The last day of Hispanic Heritage Month is dedicated to honoring the National Latinx AIDS Awareness Day 2021 (NLAAD). Every year the NLAAD is observed on October 15, established in response to the overall impact of HIV/AIDS on the Latino/Hispanic communities countrywide, including the District of Columbia, US Virgin Islands, and Puerto Rico.
The National Latinx AIDS Awareness Day 2021 is essential. This June marked 40 years since the first reports of the condition came out, which later became HIV. Over these past four decades, tremendous strides have been made in terms of HIV prevention and treatment. However, multiple people still have been left behind in these years. The country still lacks progress in eliminating healthcare disparities of every kind, which then go on to hinder equal access for communities that are disproportionately affected. The Latino/Hispanic community tends to be overrepresented when it comes to HIV in comparison to the overall percentage of the US population.
In 2019, the Latino/Hispanic community made up approximately 18% of the overall US population. Despite this fact, they account for over 30% of the confirmed HIV cases in the country alone. These confirmed cases were marked to be 36,801. National Latinx AIDS Awareness Day 2021 is a day to honor the communities involved and raise awareness with the help of suitable campaigns. These campaigns will further help ward off the complacencies and prevent HIV from spreading.
Understanding Healthcare Disparities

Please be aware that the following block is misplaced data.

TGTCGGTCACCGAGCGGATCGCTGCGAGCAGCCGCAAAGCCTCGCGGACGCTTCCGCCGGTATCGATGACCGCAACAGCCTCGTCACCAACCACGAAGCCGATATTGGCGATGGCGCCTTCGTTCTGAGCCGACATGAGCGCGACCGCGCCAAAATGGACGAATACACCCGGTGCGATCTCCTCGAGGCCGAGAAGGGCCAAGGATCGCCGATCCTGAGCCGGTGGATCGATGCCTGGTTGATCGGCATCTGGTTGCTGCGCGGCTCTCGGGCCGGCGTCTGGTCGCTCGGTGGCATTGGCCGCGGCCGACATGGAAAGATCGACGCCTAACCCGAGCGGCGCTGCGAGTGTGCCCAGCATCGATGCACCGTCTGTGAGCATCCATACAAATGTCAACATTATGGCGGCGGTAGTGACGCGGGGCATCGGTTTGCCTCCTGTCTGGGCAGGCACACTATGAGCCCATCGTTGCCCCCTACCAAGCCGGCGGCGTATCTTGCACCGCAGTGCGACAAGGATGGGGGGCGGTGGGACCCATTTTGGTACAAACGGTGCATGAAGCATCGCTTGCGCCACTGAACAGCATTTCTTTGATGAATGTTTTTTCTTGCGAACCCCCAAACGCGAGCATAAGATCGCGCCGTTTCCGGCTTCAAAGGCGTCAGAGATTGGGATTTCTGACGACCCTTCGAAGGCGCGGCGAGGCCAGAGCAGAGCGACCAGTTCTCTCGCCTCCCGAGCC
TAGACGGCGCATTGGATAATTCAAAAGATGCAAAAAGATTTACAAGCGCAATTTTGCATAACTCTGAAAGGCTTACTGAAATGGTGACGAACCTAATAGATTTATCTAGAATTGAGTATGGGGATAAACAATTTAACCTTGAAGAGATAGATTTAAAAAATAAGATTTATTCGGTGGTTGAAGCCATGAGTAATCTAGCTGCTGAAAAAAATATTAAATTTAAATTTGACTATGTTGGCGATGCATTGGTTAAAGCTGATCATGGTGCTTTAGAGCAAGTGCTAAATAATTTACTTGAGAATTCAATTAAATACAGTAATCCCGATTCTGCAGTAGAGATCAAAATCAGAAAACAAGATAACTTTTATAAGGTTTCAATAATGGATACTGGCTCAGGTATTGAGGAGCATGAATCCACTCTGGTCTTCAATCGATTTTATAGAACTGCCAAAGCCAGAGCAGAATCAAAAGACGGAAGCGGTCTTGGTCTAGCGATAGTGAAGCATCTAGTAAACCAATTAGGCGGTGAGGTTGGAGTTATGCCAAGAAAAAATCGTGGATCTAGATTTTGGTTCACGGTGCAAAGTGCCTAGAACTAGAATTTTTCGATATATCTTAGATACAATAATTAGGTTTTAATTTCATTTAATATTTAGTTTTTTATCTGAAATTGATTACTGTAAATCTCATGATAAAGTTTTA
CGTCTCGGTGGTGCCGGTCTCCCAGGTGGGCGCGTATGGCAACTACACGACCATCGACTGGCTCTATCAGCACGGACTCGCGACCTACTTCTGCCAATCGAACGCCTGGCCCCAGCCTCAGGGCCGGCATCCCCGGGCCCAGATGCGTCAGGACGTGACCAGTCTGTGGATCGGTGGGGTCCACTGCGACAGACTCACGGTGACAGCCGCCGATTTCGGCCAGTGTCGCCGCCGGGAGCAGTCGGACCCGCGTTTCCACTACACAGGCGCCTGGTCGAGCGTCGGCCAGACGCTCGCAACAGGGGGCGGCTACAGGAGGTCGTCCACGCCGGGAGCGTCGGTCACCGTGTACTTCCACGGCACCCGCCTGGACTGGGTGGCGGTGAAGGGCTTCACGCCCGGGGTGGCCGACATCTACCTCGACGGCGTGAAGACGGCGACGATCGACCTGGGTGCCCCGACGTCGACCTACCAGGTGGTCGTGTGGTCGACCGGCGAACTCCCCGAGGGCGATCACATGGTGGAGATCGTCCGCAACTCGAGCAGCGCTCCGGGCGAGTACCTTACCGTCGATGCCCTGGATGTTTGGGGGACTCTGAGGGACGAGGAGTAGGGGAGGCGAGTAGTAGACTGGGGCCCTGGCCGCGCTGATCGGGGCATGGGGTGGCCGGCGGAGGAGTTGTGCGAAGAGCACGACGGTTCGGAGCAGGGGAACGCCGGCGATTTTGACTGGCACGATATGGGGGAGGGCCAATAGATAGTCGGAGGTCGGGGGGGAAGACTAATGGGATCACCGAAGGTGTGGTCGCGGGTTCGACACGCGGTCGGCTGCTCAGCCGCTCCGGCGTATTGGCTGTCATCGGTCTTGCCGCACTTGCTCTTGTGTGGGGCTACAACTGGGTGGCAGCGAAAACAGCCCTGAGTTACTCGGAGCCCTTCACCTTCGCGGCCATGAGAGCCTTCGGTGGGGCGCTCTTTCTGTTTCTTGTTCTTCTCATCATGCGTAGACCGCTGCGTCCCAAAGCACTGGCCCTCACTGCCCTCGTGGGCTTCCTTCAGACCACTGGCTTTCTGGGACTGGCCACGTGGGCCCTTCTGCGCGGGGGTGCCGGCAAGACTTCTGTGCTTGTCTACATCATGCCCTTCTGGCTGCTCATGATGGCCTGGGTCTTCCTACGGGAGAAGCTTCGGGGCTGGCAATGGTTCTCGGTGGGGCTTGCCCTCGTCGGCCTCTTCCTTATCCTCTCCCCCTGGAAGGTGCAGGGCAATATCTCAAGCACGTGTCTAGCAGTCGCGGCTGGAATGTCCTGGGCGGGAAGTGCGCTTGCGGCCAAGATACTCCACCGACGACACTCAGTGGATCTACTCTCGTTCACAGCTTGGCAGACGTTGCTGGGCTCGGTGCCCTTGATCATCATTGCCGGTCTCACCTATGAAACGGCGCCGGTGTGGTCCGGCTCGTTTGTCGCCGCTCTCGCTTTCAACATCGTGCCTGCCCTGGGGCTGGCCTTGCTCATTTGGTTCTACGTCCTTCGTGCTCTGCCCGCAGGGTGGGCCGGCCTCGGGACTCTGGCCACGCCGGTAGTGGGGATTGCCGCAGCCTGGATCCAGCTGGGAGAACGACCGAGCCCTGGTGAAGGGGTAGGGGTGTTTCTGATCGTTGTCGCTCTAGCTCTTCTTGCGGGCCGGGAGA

An overall lack of trust in the medical facilities and healthcare of the country, which is brought on by systematic racism, ethnic and racial bias among the healthcare providers - is one of the most significant barriers for these communities when it comes to testing, preventing, educating and treating HIV/AIDS.
This is primarily why the healthcare system needs to become culturally competent when meeting and treating these communities. Culturally appropriate, sensitive, educational, and healthcare interventions are significant to reach out to the Hispanic/Latino community. It is vital to reach out to these marginalized communities since healthcare facilities might never reach them. It is also essential since the Hispanic/Latino communities are hard to reach and do not readily access the right educational interventions.
Outreach efforts like honoring the National Latinx AIDS Awareness Day 2021 are only a tiny part of this more extensive system we are all a part of. Systemic changes are needed to ensure that the right resources and interventions reach the right people at the right time.
Another huge barrier to testing and treatment for the marginalized communities could be due to fear. The fear does not just come from HIV status. If they are undocumented, the fear could be due to them being potentially deported in the future. Despite the American Medical Association policies regarding the ethical obligation to treat everyone in need, regardless of their immigration status, reports of people facing questioning and deportation upon seeking the right medical help can lead to a justified hesitancy to seek healthcare, even for the legal immigrants.
Help is readily available to all people, documented or undocumented. One should only be able to grab it with open arms. Being afraid will only result in a prolonged delay in getting the right help.
Affordable healthcare is also one more concern, especially for people who do not have access to medical insurance. The marginalized communities do not understand that there are resources out there for them, free of cost. Hispanics comprise approximately 18.7% of the total US population, according to the US Census Bureau reports of 2019. However, 28.1% of the population lives in poverty. There are plenty of federally funded programs available to aid such people in fighting HIV financially. The funds aim at covering the overall cost of treatment, medication, and doctor's visits in terms of HIV care. The best part about all these funds? Undocumented people also qualify for them.